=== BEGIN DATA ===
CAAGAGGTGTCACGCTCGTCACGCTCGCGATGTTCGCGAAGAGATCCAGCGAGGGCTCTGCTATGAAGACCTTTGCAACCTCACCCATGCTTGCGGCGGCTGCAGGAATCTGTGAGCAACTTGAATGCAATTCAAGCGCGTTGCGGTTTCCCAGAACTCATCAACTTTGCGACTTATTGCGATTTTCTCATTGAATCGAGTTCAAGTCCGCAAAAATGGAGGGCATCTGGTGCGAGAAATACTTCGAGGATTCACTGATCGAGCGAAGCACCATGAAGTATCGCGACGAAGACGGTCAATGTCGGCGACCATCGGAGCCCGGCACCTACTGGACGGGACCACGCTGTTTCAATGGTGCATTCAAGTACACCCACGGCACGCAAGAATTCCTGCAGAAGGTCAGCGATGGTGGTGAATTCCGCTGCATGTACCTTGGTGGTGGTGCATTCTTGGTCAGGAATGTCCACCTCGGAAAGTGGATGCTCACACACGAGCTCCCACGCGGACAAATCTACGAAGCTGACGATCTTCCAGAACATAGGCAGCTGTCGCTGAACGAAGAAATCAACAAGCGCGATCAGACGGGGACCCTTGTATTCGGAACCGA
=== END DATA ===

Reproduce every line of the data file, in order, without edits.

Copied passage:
CAAGAGGTGTCACGCTCGTCACGCTCGCGATGTTCGCGAAGAGATCCAGCGAGGGCTCTGCTATGAAGACCTTTGCAACCTCACCCATGCTTGCGGCGGCTGCAGGAATCTGTGAGCAACTTGAATGCAATTCAAGCGCGTTGCGGTTTCCCAGAACTCATCAACTTTGCGACTTATTGCGATTTTCTCATTGAATCGAGTTCAAGTCCGCAAAAATGGAGGGCATCTGGTGCGAGAAATACTTCGAGGATTCACTGATCGAGCGAAGCACCATGAAGTATCGCGACGAAGACGGTCAATGTCGGCGACCATCGGAGCCCGGCACCTACTGGACGGGACCACGCTGTTTCAATGGTGCATTCAAGTACACCCACGGCACGCAAGAATTCCTGCAGAAGGTCAGCGATGGTGGTGAATTCCGCTGCATGTACCTTGGTGGTGGTGCATTCTTGGTCAGGAATGTCCACCTCGGAAAGTGGATGCTCACACACGAGCTCCCACGCGGACAAATCTACGAAGCTGACGATCTTCCAGAACATAGGCAGCTGTCGCTGAACGAAGAAATCAACAAGCGCGATCAGACGGGGACCCTTGTATTCGGAACCGA